The Government Host Committee is also responsible for staffing the advocacy tent in the EAA Welcome Center to inform and answer questions on pending policy issues to the members. In any event, we go through the highlights of the week, including who we’re expecting and any changes in procedures. I drive through the Warbirds area and take note of 5 beautifully restored Corsairs parked side by side, shadowing two P38s a Mosquito, and a Mustang. I drive across the grounds and the airport perimeter road on my way to the hotel which has only one redeeming quality – its adjacent to the airport. Along the way, I notice that the North 40 is packed, and this is particularly striking for a Sunday. I see all sorts of Bonanzas, Vtails and straight tails, lots of “C” registered aircraft that I assume to be a function of the favorable Canadian exchange rate, and lots and lots of Mooneys likely celebrating the re-birth of their brand.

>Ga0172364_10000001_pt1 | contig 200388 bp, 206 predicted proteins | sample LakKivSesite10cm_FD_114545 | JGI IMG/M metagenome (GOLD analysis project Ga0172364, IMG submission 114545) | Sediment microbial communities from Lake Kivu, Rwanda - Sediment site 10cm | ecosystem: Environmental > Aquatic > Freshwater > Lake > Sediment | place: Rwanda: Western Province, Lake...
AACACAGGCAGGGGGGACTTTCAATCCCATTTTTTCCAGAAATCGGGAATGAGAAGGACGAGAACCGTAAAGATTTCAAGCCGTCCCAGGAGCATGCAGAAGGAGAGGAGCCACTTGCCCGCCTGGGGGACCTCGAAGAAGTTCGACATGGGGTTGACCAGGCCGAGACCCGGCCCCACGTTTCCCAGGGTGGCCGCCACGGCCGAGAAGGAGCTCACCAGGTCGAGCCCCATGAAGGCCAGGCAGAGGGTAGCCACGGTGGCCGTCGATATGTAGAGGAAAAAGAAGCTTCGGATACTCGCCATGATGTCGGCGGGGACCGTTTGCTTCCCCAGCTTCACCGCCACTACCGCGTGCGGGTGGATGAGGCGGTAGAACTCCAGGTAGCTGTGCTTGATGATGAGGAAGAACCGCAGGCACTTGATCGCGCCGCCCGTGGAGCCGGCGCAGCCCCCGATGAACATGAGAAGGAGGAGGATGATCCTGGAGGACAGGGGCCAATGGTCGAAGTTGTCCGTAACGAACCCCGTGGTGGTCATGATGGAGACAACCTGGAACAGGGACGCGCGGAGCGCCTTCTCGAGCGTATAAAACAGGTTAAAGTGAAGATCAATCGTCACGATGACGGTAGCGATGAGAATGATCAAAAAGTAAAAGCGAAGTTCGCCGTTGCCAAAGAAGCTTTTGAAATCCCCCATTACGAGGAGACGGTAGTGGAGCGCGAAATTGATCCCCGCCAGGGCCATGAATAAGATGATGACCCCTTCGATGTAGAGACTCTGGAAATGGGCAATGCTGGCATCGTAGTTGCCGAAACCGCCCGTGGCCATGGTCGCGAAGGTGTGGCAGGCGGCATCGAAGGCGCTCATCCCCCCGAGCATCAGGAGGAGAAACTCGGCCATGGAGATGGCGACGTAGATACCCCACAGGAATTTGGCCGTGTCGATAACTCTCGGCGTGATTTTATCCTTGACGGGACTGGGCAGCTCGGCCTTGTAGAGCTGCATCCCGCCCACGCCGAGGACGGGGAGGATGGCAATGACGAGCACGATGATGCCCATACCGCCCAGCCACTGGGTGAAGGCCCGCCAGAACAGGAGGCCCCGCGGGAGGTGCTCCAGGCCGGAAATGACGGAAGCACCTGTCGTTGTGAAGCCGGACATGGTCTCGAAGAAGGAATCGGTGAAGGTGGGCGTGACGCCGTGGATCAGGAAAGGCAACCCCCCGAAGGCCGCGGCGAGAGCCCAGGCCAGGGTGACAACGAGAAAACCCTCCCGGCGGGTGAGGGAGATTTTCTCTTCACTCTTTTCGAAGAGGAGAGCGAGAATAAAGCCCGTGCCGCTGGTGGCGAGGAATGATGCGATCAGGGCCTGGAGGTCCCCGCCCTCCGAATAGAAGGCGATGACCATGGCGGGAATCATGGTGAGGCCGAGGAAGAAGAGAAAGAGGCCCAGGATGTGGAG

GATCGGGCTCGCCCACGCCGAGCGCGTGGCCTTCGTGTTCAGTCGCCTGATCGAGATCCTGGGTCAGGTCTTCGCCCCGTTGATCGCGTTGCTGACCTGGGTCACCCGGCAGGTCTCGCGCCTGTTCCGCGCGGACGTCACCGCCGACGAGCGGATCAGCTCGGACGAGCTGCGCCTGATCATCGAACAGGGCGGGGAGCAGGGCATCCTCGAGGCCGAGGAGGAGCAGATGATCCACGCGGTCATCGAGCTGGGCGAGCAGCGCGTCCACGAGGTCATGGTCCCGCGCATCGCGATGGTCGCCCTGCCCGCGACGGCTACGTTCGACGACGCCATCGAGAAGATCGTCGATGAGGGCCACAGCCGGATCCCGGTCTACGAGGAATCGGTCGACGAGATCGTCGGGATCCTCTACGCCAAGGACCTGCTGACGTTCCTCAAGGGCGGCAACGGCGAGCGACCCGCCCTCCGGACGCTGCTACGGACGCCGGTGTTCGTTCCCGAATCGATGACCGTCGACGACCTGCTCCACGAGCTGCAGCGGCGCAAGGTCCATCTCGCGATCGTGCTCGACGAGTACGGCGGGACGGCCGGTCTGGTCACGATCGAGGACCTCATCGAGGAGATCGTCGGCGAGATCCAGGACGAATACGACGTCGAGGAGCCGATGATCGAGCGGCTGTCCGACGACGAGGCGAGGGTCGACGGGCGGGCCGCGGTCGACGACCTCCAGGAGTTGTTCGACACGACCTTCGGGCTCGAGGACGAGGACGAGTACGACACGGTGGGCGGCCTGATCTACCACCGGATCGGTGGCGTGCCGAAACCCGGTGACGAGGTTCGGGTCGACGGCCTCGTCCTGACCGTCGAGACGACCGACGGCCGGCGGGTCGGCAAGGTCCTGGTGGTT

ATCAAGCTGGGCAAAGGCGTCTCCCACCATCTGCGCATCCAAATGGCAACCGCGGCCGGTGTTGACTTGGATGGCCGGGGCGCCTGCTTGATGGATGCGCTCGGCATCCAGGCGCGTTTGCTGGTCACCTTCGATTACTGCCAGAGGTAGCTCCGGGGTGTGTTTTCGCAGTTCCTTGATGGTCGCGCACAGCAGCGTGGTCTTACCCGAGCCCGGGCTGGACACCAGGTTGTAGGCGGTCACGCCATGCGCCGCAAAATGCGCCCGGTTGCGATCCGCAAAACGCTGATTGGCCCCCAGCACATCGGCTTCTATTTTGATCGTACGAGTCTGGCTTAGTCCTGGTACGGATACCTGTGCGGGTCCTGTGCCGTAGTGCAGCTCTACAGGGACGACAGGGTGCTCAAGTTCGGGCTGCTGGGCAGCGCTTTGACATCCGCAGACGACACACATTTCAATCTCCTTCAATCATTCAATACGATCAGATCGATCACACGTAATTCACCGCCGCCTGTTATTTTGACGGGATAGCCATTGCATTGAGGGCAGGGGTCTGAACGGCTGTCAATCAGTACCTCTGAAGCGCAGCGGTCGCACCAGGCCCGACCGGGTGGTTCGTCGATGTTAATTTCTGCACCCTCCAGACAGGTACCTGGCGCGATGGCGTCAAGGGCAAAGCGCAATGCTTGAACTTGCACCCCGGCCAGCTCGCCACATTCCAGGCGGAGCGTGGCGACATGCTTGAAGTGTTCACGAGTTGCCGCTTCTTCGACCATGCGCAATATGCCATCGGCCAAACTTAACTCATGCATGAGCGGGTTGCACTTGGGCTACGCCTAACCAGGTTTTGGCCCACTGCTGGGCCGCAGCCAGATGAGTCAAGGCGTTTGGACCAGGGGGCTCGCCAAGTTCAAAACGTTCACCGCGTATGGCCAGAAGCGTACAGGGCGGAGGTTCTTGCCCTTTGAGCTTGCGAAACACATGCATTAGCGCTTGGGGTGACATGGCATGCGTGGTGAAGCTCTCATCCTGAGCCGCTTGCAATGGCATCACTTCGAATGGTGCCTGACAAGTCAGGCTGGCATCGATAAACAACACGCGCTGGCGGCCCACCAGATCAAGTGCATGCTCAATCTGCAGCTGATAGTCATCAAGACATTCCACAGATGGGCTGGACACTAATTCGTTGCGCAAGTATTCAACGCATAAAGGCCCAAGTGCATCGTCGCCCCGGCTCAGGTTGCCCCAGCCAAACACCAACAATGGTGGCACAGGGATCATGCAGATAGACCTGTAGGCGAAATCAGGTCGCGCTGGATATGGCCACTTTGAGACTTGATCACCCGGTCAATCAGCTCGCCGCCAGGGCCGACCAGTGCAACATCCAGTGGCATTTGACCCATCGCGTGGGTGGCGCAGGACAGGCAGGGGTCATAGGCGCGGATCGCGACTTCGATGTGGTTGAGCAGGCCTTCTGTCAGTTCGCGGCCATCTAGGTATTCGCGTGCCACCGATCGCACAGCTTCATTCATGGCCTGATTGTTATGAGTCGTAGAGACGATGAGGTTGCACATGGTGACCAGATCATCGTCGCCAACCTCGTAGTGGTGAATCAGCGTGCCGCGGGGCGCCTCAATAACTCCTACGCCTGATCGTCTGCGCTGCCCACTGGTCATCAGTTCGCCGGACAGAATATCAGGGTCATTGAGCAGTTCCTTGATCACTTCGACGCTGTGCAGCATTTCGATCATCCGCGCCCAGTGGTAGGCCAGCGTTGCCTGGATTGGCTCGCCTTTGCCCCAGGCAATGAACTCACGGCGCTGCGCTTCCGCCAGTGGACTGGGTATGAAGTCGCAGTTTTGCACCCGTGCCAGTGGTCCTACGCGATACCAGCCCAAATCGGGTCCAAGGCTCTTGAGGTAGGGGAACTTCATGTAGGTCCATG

Monday:

We begin the day with a briefing; the arrivals are already up over 1,000 aircrafts. As the meeting wraps up, I receive an email from Senator Inhofe’s legislative aid about some proposed revisions to the Pilot’s Bill of Rights Amendments (PBOR II). I make my comments and wander the grounds a bit on the way to the Welcome Center. In the Innovation Center, the drone cage is set-up to provide a safe way to fly small quad copters on the grounds. There is also a myriad of aviation products in various stages of development. At the ICON tent, Kirk Hawkins is presenting the first A5 customer delivery to Sean Tucker. Next, I go to staff the advocacy booth where I’m joined by Mike Rice, former Director of Aeronautics for New Mexico and current President of the Albuquerque Balloon Fiesta and Bob Kunkel, former Director of the Wisconsin Division of Aeronautics. We are mainly engaged in conversations with members on the nuances of 3rd class medical reform (one of the prominent aspects of PBOR II) and encouraging them to contact their senators to urge support for the pending bill.